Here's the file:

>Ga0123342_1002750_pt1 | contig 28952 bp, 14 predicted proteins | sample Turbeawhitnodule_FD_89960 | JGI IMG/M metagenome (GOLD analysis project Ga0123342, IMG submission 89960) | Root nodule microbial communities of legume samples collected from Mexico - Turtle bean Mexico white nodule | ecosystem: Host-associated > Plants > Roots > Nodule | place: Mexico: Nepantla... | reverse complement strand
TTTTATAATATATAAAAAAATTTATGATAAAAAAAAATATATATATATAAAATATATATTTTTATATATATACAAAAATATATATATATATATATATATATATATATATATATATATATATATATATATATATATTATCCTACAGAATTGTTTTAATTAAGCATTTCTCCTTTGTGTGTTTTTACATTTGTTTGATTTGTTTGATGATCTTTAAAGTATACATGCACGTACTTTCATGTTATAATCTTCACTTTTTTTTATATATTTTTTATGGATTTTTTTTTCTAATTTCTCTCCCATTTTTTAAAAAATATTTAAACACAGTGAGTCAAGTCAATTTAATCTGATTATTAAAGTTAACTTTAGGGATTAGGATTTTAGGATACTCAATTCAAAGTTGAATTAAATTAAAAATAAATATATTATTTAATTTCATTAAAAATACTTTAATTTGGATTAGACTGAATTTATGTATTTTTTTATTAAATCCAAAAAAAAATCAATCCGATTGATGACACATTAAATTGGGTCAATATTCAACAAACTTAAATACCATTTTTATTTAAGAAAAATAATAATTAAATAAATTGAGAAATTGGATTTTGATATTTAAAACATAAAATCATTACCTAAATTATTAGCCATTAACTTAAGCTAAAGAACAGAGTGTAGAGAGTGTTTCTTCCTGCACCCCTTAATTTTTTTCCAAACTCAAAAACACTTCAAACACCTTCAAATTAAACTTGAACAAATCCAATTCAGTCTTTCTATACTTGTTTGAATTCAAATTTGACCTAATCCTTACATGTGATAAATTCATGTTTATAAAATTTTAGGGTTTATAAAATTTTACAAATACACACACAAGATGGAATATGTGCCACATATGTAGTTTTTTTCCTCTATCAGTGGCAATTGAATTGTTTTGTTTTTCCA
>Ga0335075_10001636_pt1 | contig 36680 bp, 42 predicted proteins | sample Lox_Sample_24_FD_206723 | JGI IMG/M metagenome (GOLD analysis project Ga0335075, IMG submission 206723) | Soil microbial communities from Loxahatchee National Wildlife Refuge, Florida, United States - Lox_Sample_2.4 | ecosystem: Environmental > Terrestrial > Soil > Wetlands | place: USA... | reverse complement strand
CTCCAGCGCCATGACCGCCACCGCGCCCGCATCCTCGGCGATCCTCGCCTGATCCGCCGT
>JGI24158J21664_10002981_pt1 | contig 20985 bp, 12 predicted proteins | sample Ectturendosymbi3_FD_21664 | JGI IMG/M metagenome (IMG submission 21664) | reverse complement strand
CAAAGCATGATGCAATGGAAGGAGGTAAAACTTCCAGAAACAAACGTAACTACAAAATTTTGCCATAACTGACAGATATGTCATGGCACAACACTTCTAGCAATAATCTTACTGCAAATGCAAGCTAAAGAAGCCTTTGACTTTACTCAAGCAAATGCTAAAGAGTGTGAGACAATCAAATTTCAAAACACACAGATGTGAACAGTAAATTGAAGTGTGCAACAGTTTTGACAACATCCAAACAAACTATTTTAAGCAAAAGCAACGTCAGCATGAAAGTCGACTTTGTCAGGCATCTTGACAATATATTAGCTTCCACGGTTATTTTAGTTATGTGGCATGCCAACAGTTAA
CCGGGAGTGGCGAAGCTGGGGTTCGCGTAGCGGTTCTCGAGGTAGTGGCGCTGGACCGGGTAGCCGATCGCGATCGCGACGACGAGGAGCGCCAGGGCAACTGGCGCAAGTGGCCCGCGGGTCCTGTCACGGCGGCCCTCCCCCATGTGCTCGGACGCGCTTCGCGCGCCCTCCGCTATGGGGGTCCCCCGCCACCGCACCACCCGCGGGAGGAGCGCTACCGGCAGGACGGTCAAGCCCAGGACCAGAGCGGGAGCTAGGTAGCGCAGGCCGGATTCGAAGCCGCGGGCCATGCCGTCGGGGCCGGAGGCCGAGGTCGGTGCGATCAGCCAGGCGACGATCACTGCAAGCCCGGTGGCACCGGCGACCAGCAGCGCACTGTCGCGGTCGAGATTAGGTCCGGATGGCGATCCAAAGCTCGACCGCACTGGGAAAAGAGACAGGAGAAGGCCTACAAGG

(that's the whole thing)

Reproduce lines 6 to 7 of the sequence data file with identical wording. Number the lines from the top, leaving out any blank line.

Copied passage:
CAAAGCATGATGCAATGGAAGGAGGTAAAACTTCCAGAAACAAACGTAACTACAAAATTTTGCCATAACTGACAGATATGTCATGGCACAACACTTCTAGCAATAATCTTACTGCAAATGCAAGCTAAAGAAGCCTTTGACTTTACTCAAGCAAATGCTAAAGAGTGTGAGACAATCAAATTTCAAAACACACAGATGTGAACAGTAAATTGAAGTGTGCAACAGTTTTGACAACATCCAAACAAACTATTTTAAGCAAAAGCAACGTCAGCATGAAAGTCGACTTTGTCAGGCATCTTGACAATATATTAGCTTCCACGGTTATTTTAGTTATGTGGCATGCCAACAGTTAA
CCGGGAGTGGCGAAGCTGGGGTTCGCGTAGCGGTTCTCGAGGTAGTGGCGCTGGACCGGGTAGCCGATCGCGATCGCGACGACGAGGAGCGCCAGGGCAACTGGCGCAAGTGGCCCGCGGGTCCTGTCACGGCGGCCCTCCCCCATGTGCTCGGACGCGCTTCGCGCGCCCTCCGCTATGGGGGTCCCCCGCCACCGCACCACCCGCGGGAGGAGCGCTACCGGCAGGACGGTCAAGCCCAGGACCAGAGCGGGAGCTAGGTAGCGCAGGCCGGATTCGAAGCCGCGGGCCATGCCGTCGGGGCCGGAGGCCGAGGTCGGTGCGATCAGCCAGGCGACGATCACTGCAAGCCCGGTGGCACCGGCGACCAGCAGCGCACTGTCGCGGTCGAGATTAGGTCCGGATGGCGATCCAAAGCTCGACCGCACTGGGAAAAGAGACAGGAGAAGGCCTACAAGG